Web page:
Archives around the world are making their vast collections more widely accessible through digitization efforts, but to make those materials easier to discover and read, they often turn to volunteers for help. That's where you come in. If you're interested in making history more accessible to the general public and helping future researchers discover new information, here are a few places to start.
National Archives and Records Administration: Become a Citizen Archivist through the National Archives and Records Administration (NARA) and help future researchers discover previously hidden resources. As a Citizen Archivist, you can contribute to the growing National Archives Catalog by tagging and transcribing records, making them more accessible and searchable in the process. Visit the Citizen Archivist Dashboard to register and get started. Feeling unsure about how to transcribe historical documents? The National Archives provides transcription tips to participants as well as how-to guides and video tutorials.
State Archives of North Carolina: The State Archives of North Carolina has an online crowdsourcing volunteer project called TranscribeNC. Anyone can sign up to help the State Archives improve access to North Carolina's history. As a virtual volunteer, you'd be able to choose and transcribe historical documents from a variety of digital collections. Once projects are completed, your transcripts are reviewed and added to the North Carolina Digital Collections. Create a FromThePage account to begin contributing and making North Carolina's history easier to access and read. After you sign up, visit TranscribeNC's transcription guide and handwriting guide as well as FromThePage's transcription tutorial video for more information.
Smithsonian Institution Archives: Visit the Smithsonian Transcription Center to become a Smithsonian Digital Volunteer. According to their website, you'd be joining more than 69,600 "volunpeers" and you'd be contributing "to the total 1,086,459 pages of field notes, diaries, ledgers, logbooks, currency proof sheets, photo albums, manuscripts, biodiversity specimens labels, and historic audio recordings, that have been collaboratively transcribed and reviewed since June 2013." To get started, create an account and check out their tips section for helpful guides and other resources.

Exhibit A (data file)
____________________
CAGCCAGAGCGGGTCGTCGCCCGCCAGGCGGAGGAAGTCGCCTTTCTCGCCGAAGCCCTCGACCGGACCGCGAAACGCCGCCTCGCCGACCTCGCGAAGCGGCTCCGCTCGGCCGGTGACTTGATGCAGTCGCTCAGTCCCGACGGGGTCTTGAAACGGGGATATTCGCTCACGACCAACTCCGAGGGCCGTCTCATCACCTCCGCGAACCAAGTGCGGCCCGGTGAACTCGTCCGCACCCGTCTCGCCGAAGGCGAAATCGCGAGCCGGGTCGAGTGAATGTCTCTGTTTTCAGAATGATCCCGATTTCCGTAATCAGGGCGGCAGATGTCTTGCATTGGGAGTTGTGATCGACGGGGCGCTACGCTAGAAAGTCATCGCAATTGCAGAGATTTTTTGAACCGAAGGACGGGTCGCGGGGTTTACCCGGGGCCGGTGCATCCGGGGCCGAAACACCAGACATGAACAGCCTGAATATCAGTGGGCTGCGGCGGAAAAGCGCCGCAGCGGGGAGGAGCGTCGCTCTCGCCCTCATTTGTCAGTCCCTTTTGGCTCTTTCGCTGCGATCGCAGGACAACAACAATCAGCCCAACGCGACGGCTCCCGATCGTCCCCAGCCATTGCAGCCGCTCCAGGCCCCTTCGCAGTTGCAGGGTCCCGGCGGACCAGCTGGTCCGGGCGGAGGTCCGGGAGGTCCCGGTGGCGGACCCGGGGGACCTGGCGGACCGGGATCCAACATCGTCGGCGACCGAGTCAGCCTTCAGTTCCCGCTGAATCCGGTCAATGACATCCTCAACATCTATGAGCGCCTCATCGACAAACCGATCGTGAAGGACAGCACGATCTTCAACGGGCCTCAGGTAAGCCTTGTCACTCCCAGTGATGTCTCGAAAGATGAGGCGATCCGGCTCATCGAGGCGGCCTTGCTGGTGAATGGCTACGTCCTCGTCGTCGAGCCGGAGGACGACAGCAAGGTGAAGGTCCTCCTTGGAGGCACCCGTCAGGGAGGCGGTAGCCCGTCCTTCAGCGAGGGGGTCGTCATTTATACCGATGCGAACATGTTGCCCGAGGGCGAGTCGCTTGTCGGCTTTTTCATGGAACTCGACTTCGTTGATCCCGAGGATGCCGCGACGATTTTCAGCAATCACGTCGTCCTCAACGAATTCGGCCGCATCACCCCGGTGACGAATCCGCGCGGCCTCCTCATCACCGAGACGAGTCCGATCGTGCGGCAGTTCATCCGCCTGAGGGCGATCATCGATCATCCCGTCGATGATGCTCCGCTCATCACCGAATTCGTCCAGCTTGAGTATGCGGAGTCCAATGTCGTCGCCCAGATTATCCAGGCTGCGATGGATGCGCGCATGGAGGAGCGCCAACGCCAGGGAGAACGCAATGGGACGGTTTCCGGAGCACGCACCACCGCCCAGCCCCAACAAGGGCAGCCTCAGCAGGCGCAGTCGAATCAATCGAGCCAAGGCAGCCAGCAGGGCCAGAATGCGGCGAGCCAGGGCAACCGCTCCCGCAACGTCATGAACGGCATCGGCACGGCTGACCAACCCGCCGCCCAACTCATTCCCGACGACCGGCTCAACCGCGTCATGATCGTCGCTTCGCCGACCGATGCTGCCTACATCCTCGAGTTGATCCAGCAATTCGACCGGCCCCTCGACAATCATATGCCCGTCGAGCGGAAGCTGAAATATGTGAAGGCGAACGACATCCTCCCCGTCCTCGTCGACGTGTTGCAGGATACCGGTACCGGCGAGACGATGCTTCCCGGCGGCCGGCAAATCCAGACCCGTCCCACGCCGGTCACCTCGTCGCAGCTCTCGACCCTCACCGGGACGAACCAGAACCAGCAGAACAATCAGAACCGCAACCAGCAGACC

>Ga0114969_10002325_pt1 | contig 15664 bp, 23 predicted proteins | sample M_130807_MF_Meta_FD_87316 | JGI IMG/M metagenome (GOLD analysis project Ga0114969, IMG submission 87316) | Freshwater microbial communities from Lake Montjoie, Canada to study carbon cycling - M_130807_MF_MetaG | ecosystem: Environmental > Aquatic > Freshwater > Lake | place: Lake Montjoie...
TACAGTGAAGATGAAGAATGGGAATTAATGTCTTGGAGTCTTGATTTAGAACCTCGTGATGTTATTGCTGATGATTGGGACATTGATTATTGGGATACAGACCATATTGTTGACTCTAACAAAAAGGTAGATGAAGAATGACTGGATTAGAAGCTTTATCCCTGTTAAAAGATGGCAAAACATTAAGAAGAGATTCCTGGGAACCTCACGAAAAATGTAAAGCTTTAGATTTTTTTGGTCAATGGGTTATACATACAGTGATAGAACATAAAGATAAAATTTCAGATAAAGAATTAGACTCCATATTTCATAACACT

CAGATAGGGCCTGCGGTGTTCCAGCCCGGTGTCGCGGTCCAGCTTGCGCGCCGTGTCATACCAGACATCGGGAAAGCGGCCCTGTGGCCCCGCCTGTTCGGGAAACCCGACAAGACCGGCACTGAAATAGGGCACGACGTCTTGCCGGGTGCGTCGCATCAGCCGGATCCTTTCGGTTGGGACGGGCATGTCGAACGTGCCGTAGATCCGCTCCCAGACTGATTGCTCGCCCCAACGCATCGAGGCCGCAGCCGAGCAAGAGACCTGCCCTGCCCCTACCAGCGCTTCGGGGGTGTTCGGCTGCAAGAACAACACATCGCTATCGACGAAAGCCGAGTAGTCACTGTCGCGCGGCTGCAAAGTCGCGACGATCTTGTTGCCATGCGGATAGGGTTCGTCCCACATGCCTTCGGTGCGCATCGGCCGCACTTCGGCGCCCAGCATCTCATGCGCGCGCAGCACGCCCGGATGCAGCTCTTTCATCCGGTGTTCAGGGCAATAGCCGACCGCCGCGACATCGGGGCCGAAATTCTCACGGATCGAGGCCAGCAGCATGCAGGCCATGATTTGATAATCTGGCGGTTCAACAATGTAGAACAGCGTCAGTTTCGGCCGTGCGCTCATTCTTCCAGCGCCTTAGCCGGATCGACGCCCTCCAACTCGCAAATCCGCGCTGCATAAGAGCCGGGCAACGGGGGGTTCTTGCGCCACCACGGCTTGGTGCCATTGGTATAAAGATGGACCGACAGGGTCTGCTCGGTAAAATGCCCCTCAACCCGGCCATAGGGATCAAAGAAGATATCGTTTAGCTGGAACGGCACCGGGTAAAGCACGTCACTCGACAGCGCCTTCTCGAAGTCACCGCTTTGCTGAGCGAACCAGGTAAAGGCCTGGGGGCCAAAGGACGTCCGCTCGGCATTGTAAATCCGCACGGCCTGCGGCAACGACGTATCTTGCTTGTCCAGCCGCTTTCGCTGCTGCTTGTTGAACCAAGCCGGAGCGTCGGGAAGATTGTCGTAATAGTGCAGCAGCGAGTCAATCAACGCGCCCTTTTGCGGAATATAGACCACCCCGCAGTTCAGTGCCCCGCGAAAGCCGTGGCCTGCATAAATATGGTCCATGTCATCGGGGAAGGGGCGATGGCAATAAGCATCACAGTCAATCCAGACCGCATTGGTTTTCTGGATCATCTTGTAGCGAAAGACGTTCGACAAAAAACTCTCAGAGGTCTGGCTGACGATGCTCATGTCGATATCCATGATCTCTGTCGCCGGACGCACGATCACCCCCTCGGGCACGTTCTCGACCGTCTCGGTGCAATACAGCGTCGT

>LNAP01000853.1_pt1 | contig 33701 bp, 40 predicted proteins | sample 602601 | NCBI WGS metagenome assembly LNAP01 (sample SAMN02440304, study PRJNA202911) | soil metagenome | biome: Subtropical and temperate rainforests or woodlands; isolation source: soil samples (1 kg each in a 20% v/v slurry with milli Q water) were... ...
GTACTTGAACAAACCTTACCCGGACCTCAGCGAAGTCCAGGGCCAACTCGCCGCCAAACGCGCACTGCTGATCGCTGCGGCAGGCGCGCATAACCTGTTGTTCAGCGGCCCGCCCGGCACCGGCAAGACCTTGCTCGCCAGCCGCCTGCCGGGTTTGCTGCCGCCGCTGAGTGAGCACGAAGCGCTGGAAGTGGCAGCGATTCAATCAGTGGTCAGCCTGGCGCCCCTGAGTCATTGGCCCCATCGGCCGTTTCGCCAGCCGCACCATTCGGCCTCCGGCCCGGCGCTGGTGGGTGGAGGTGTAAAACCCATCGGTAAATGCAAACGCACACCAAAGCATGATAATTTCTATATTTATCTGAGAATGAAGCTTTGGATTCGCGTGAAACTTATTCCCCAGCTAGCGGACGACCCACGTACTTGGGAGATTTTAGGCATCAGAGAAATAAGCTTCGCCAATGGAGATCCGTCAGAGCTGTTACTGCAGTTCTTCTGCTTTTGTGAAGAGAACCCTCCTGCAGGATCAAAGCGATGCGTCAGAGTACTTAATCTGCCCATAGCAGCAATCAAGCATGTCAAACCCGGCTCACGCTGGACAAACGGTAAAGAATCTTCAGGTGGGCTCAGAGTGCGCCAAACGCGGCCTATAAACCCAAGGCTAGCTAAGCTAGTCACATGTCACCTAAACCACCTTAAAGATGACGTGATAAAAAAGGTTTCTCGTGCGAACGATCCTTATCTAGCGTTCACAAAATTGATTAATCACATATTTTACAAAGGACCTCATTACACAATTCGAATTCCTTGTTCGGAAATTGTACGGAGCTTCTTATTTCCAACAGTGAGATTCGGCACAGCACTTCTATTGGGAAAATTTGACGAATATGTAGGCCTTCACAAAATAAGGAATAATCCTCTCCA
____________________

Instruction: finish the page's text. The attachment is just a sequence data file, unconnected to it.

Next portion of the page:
Staten Island Museum: The Staten Island Museum has been around since 1881 and they need assistance transcribing three projects: (1) Dickenson Census Indices: Occupations of Afro-American Families on Staten Island, 1840-1875, (2) Frederick Douglass Memorial Park Ledger Books, and (3) Frederick Douglass Memorial Park Permanent Record Books. Help the State Island Museum complete these projects and make these resources more widely accessible to the public by creating a FromThePage account and transcribing what you see on the page.
University of North Carolina at Chapel Hill: If you're looking for other ways to contribute to North Carolina's history, we recommend browsing through UNC-Chapel Hill's projects on FromThePage. There are board of trustees documents, senate records, personal papers, and diaries that need transcribing, so don't hesitate to create an account and dive into this area of history.
Harvard Library: Colonial North America at Harvard Library is currently working on a multi-year digitization project that involves archival materials from 17th- and 18th-century North America. These records range from family papers and personal notebooks to maps and manuscripts. Help complete their projects and learn more about Colonial North America in the process.
Indiana University - Purdue University Indianapolis (IUPUI): The Frederick Douglass Papers Project — maintained by IUPUI — collects speeches, letters, and other writings of Frederick Douglass. The Project is currently building a digital edition, and that's where you can step in to assist. There are several autobiographical writings, correspondence, and speeches to transcribe, so feel free to create an account and help the Project build its digital edition.